3 Responses

  1. Response…
    If this is an attempt to compare the Civil War between the United States and the Confederate States of America (CSA) with a so-called “war” with al-Qaeda, such a comparison does not make sense under the laws of war, since al-Qaeda has never met the traditional criteria for insurgent status much less that for belligerent status.  The CSA, however, had the semblance of a government, had organized military forces, was able to field organized military forces in sustained hostilities, controlled significant territory of the United States as its own, and had outside recognition by England and a few other states as a “belligerent,” but not a state.  Eventually, the U.S. also recognized that the CSA was a belligerent (e.g., in the 1862 Prize Cases) and applied the 1863 Lieber Code with respect to the customary laws of war — all of which apply once the status of a belligerency is achieved and/or today a state, for example, is in an armed coflict with another state, nation (e.g., U.S. wars with Indian nations), peoples.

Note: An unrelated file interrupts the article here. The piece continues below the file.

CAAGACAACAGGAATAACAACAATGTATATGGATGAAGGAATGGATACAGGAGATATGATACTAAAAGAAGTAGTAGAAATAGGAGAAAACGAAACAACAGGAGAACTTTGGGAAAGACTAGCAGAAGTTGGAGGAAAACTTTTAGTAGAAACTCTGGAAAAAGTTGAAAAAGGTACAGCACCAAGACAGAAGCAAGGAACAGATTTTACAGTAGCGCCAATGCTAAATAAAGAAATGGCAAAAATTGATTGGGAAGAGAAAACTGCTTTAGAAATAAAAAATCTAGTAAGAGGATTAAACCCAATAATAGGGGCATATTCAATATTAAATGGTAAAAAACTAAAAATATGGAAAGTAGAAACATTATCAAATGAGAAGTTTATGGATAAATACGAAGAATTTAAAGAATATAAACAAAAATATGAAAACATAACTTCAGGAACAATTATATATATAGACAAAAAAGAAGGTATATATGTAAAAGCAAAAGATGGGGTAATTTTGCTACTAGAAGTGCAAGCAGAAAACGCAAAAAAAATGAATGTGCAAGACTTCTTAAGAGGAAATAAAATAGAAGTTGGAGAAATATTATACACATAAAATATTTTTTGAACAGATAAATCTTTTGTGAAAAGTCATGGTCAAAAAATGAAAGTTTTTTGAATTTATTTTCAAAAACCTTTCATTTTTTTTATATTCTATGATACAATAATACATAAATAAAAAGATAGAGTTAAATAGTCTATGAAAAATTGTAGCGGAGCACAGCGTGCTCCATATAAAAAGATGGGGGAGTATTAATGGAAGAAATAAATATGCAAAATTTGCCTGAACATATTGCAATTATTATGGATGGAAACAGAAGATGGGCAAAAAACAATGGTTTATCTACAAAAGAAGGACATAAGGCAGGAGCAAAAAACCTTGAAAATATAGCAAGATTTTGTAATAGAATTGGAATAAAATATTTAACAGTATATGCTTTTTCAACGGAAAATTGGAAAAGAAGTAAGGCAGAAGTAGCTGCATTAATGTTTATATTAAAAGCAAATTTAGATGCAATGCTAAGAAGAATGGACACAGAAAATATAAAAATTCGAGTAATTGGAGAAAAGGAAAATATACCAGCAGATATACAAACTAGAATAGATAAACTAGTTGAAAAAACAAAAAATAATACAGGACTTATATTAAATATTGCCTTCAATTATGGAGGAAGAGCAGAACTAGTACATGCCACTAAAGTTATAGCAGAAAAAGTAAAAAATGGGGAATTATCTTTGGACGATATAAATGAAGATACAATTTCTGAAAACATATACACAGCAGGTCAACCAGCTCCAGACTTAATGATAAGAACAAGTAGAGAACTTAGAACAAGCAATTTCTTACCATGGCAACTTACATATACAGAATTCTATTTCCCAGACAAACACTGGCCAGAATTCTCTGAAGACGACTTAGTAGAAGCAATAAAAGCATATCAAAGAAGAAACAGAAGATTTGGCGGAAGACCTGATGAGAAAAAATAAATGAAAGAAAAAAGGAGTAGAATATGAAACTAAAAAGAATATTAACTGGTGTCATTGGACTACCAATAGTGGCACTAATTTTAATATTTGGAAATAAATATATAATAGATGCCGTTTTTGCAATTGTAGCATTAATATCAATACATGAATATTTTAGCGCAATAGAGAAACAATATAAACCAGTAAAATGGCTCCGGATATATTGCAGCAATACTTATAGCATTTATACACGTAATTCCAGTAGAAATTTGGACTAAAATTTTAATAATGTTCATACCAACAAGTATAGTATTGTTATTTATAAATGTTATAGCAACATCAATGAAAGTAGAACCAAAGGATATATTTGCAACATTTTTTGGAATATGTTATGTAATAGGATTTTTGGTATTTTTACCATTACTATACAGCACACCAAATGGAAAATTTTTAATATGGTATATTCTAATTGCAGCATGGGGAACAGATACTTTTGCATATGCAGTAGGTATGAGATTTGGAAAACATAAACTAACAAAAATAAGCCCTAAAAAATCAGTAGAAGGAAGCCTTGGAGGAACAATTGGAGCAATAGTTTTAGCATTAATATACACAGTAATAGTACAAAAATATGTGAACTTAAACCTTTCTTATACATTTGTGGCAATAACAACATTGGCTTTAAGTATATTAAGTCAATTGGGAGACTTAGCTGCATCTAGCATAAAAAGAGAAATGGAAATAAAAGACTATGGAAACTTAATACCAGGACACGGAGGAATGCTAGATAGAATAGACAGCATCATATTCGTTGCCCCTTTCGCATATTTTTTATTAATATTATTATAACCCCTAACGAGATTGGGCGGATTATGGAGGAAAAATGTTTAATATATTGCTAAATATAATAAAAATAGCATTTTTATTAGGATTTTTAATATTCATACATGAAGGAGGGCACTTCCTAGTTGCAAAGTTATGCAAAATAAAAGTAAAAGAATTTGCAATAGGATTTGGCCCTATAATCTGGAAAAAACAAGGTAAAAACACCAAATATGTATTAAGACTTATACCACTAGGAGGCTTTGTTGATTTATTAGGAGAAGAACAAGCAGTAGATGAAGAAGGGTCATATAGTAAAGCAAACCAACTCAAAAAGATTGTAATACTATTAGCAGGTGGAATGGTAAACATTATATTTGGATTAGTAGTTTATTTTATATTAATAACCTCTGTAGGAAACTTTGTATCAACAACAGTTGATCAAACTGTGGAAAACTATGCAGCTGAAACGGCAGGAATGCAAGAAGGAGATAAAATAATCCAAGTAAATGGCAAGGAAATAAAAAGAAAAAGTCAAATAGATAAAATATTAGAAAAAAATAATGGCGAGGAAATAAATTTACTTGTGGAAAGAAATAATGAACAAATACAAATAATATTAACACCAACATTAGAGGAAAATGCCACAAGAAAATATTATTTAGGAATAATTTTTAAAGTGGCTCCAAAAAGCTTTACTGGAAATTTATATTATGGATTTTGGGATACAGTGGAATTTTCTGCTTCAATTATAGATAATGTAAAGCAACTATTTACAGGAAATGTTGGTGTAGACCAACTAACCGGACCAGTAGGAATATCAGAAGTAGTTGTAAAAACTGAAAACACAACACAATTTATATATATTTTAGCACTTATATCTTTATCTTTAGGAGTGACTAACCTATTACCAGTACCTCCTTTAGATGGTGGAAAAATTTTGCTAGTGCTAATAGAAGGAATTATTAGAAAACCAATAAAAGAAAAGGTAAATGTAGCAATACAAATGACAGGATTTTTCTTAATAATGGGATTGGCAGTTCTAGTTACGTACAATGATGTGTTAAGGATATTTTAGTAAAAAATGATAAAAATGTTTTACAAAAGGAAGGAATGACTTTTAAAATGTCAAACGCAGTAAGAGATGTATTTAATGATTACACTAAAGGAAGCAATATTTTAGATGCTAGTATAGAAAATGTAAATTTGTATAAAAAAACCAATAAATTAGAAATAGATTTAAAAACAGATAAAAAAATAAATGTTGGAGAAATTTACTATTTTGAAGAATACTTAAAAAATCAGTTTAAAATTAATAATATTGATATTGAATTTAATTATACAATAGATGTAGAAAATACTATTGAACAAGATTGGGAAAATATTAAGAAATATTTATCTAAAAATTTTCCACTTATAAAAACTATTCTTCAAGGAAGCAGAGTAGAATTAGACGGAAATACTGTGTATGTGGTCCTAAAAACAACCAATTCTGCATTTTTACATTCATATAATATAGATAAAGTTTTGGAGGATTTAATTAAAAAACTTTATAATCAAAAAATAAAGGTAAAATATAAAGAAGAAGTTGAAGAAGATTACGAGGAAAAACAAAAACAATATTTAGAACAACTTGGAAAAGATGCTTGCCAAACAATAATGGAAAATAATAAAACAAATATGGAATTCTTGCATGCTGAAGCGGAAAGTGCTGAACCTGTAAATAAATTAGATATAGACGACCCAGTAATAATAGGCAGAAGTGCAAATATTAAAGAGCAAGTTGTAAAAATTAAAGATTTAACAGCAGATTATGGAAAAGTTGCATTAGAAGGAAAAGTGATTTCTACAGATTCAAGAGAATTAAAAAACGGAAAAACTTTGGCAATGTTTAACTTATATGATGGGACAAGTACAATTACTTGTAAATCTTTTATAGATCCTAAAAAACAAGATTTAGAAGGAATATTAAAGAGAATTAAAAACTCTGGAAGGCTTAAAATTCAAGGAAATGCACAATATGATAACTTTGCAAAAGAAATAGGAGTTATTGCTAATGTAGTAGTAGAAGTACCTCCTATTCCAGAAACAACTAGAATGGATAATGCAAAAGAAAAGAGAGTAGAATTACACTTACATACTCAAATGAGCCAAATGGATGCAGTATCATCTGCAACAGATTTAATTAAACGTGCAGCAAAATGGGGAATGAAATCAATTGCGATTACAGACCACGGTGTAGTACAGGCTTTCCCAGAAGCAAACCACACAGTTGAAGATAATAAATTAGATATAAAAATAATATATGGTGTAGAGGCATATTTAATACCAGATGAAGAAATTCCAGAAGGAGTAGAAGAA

Perhaps the writer(s) had in mind the U.S. armed conflict with the Taliban.

  2. I don’t think the point is to say one is like the other – only that the US has had to address many of the questions of lawful or unlawful use of force, choices between the criminal and war paradigm, and lots of other things in the Civil War.  It’s not a claim of some point for point comparison.

  3. I guess I would say that whether or not Al Qaeda can or should be considered a belligerent or an insurgent under contemporary law is not the issue that I wanted to get at….but it  does get at the point of what I wanted to suggest is one the book’s most interesting aspects:  the way this book describes the legal history of the Civil War as a mash up of law enforcement and war fighting law ….and how law and legal issues were sorted out in that environment, to decide which was which and why and where — in other words, which law applies, and why? As Neff said in his book: